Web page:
Or, how I started to see the light on rape culture
I have a knee-jerk defensive response to the term rape culture. It feels accusatory. It feels like the intent is to say that “all men are rapists”. I think I’ve had it all wrong.
Even living under my news rock it was hard to miss the controversy about Girls Around Me:
“It’s not, really, that we’re all horrified by what this app does, is it? […] It’s that we’re all horrified by how exposed these girls are, and how exposed services like Facebook and Foursquare let them be without their knowledge.” – Cult of Mac
Actually, that’s not what horrifies me. Some people are misogynistic creeps, and some of those creeps are app developers who will use data in unintended ways. That doesn’t make me happy, but it doesn’t particularly worry me. What horrifies me is that the focus on “women being exposed” perpetuates the predator/victim dynamic between men and women. It is victim blaming (don’t want to be hunted by sexual predators? Better not share your location!) and it takes as given that men are inherently dangerous.
Instead of the privacy of women’s location data, we should be talking about why that data being shared is “dangerous”. In our attempt to “protect” women I think we are unintentionally normalising and spreading the myth (please God, let it be a myth) that men are sex-obsessed beasts ruled by their cocks, who don’t much care who they fuck. That we are obsessed with impressing and obtaining women while simultaneously hating them. And of course that women and helpless victims who need saving (except when they’re treacherously plotting to steal our manhood).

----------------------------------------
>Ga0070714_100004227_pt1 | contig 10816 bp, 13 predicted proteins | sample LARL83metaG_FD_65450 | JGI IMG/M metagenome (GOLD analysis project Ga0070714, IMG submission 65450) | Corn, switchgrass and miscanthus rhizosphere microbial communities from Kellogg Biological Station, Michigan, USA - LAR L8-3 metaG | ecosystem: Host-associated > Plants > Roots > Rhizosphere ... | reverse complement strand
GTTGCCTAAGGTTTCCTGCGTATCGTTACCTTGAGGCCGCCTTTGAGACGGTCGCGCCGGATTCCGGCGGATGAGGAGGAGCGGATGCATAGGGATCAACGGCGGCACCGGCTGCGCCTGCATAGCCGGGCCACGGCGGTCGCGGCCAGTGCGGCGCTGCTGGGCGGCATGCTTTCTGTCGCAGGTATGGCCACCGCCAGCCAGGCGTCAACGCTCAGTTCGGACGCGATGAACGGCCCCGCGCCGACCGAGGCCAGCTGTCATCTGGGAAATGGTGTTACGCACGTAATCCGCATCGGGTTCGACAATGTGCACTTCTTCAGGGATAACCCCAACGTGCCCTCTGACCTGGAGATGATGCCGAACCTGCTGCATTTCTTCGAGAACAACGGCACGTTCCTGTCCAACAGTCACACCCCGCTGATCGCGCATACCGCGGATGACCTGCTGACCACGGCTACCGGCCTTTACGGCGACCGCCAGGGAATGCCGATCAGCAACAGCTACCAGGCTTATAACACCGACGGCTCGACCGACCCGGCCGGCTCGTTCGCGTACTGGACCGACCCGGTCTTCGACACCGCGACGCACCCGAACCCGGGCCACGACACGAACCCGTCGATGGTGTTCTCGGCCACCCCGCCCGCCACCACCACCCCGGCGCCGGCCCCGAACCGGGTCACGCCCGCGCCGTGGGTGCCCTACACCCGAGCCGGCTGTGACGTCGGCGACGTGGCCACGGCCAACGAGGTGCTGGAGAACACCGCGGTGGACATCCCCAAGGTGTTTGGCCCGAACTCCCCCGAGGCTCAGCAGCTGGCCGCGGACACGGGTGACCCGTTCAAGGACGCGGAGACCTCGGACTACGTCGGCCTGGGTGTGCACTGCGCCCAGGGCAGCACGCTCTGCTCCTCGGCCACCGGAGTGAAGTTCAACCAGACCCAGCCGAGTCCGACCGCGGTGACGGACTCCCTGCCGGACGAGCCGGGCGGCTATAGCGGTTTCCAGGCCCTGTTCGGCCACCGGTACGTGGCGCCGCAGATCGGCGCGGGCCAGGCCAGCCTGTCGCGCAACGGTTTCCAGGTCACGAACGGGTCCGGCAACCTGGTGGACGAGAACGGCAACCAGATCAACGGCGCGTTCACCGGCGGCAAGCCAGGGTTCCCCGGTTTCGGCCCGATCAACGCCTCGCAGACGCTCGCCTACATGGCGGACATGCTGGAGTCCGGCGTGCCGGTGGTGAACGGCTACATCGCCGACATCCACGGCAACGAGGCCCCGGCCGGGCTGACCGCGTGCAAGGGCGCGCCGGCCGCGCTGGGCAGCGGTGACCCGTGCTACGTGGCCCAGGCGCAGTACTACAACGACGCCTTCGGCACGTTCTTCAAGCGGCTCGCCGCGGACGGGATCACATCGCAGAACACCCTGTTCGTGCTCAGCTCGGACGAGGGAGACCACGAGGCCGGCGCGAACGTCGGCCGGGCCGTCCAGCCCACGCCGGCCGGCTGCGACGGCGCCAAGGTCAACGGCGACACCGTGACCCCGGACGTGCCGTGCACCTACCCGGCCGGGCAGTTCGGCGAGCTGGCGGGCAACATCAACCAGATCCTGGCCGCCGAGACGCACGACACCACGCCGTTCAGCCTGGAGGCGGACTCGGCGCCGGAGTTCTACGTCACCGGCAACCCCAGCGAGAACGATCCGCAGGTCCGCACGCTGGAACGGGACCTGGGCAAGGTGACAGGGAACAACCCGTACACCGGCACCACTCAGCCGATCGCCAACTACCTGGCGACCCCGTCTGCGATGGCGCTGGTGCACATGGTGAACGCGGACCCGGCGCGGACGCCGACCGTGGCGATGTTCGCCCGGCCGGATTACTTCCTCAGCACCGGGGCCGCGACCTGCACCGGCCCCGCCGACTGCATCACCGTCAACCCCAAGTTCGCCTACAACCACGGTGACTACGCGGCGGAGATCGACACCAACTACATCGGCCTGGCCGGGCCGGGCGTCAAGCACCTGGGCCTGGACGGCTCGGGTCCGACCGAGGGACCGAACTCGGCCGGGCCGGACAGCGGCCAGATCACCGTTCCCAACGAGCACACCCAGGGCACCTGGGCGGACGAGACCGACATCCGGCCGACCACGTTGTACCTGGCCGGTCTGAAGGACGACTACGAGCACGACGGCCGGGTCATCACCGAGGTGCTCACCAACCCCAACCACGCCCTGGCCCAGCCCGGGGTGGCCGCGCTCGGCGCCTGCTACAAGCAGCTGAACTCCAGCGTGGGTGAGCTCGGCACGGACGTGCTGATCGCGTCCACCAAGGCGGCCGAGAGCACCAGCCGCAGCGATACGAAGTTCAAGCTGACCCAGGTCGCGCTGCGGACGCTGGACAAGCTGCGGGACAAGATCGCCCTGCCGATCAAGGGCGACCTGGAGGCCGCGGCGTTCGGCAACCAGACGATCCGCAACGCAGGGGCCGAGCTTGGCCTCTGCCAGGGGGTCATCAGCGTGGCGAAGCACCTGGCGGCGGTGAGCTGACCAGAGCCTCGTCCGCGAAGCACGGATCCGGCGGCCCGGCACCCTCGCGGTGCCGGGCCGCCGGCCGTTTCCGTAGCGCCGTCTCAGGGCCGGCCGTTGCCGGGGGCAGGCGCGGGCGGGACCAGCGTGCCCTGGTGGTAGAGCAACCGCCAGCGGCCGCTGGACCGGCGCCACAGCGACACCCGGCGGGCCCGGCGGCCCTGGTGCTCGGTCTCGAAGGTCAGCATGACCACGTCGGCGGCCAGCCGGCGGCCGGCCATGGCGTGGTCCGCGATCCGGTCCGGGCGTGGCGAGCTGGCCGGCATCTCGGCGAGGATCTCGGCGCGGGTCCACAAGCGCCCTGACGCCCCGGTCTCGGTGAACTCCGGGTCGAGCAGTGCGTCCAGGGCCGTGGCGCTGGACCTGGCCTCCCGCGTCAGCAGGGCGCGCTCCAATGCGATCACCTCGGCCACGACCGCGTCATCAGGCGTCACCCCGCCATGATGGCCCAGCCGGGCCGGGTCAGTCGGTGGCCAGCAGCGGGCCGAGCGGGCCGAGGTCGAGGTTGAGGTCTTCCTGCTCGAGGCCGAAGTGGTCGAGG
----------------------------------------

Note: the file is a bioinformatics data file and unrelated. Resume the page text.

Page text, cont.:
I’m a guy trying to raise 3 boys into decent, humane men. I want them to grow up being conscious of how they treat other people, especially sexually, but without carrying the baggage of being “potential rapists”. I don’t want them to think of women as “potential victims” in any sense.
We teach boys that they are dangerous. We joke about men being ruled by their dicks. We normalise and excuse attitudes that are eerily similar to those held by rapists. We unquestionably accept that Girls Around Me will be used by leacherous men to hunt women.
This is rape culture. While I still despise the term, I don’t think I can dismiss the concept any more. And honestly, that makes me pretty sad.
Of course, all of this is from the perspective of a 30-something white guy. For a different (but I think complementary) perspective, check out Rosie Ryan’s post.